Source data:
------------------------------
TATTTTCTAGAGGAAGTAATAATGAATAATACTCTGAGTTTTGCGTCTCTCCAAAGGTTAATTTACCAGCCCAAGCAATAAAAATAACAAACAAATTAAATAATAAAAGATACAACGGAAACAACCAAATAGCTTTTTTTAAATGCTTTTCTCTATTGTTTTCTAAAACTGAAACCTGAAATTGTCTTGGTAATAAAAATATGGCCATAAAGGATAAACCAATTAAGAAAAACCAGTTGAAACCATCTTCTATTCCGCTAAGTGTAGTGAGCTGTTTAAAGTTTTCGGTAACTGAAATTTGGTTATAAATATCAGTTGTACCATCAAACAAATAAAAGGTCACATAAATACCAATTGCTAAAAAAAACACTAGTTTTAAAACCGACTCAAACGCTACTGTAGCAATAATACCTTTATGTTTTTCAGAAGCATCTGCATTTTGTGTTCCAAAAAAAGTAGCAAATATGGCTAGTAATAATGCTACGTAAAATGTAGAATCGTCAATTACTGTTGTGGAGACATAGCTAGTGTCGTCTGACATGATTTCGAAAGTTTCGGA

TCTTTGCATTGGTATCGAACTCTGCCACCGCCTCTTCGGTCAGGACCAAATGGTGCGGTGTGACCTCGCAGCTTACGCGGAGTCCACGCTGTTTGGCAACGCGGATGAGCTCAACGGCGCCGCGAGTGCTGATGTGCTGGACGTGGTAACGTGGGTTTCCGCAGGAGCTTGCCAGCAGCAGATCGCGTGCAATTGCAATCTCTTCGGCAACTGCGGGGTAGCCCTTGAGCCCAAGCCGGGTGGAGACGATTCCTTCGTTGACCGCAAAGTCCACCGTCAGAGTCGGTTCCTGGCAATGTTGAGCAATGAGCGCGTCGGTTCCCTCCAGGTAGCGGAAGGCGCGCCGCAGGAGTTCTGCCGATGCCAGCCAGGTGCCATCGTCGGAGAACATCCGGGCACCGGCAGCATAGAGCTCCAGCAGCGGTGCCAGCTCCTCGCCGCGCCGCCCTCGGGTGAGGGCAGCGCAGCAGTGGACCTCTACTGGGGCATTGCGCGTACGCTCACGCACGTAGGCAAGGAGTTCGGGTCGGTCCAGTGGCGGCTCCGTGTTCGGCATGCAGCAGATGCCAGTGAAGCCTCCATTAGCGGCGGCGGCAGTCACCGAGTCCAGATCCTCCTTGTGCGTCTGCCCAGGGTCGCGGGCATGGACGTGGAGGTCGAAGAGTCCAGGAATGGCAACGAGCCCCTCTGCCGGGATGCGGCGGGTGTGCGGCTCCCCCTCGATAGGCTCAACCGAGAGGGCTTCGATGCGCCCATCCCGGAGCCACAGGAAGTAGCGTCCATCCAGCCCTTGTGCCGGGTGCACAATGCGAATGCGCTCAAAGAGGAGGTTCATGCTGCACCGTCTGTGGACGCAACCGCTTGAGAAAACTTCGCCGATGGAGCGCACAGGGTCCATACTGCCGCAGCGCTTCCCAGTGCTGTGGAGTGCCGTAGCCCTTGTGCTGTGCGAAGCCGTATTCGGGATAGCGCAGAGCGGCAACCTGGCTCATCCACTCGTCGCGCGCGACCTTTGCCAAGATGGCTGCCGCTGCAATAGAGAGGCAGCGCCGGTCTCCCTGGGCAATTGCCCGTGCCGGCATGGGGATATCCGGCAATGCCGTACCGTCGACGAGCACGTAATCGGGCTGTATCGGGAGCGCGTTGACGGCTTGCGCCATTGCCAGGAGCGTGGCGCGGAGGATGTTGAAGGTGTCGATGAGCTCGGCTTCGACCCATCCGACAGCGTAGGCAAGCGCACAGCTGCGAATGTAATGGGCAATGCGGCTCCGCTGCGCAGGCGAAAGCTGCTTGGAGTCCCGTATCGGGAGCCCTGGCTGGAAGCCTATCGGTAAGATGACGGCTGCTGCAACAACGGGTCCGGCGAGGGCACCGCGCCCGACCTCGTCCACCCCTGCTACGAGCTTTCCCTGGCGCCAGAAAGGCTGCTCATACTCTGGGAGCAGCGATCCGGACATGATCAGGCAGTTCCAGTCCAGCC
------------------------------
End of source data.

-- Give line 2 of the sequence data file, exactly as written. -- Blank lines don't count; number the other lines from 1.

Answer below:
TCTTTGCATTGGTATCGAACTCTGCCACCGCCTCTTCGGTCAGGACCAAATGGTGCGGTGTGACCTCGCAGCTTACGCGGAGTCCACGCTGTTTGGCAACGCGGATGAGCTCAACGGCGCCGCGAGTGCTGATGTGCTGGACGTGGTAACGTGGGTTTCCGCAGGAGCTTGCCAGCAGCAGATCGCGTGCAATTGCAATCTCTTCGGCAACTGCGGGGTAGCCCTTGAGCCCAAGCCGGGTGGAGACGATTCCTTCGTTGACCGCAAAGTCCACCGTCAGAGTCGGTTCCTGGCAATGTTGAGCAATGAGCGCGTCGGTTCCCTCCAGGTAGCGGAAGGCGCGCCGCAGGAGTTCTGCCGATGCCAGCCAGGTGCCATCGTCGGAGAACATCCGGGCACCGGCAGCATAGAGCTCCAGCAGCGGTGCCAGCTCCTCGCCGCGCCGCCCTCGGGTGAGGGCAGCGCAGCAGTGGACCTCTACTGGGGCATTGCGCGTACGCTCACGCACGTAGGCAAGGAGTTCGGGTCGGTCCAGTGGCGGCTCCGTGTTCGGCATGCAGCAGATGCCAGTGAAGCCTCCATTAGCGGCGGCGGCAGTCACCGAGTCCAGATCCTCCTTGTGCGTCTGCCCAGGGTCGCGGGCATGGACGTGGAGGTCGAAGAGTCCAGGAATGGCAACGAGCCCCTCTGCCGGGATGCGGCGGGTGTGCGGCTCCCCCTCGATAGGCTCAACCGAGAGGGCTTCGATGCGCCCATCCCGGAGCCACAGGAAGTAGCGTCCATCCAGCCCTTGTGCCGGGTGCACAATGCGAATGCGCTCAAAGAGGAGGTTCATGCTGCACCGTCTGTGGACGCAACCGCTTGAGAAAACTTCGCCGATGGAGCGCACAGGGTCCATACTGCCGCAGCGCTTCCCAGTGCTGTGGAGTGCCGTAGCCCTTGTGCTGTGCGAAGCCGTATTCGGGATAGCGCAGAGCGGCAACCTGGCTCATCCACTCGTCGCGCGCGACCTTTGCCAAGATGGCTGCCGCTGCAATAGAGAGGCAGCGCCGGTCTCCCTGGGCAATTGCCCGTGCCGGCATGGGGATATCCGGCAATGCCGTACCGTCGACGAGCACGTAATCGGGCTGTATCGGGAGCGCGTTGACGGCTTGCGCCATTGCCAGGAGCGTGGCGCGGAGGATGTTGAAGGTGTCGATGAGCTCGGCTTCGACCCATCCGACAGCGTAGGCAAGCGCACAGCTGCGAATGTAATGGGCAATGCGGCTCCGCTGCGCAGGCGAAAGCTGCTTGGAGTCCCGTATCGGGAGCCCTGGCTGGAAGCCTATCGGTAAGATGACGGCTGCTGCAACAACGGGTCCGGCGAGGGCACCGCGCCCGACCTCGTCCACCCCTGCTACGAGCTTTCCCTGGCGCCAGAAAGGCTGCTCATACTCTGGGAGCAGCGATCCGGACATGATCAGGCAGTTCCAGTCCAGCC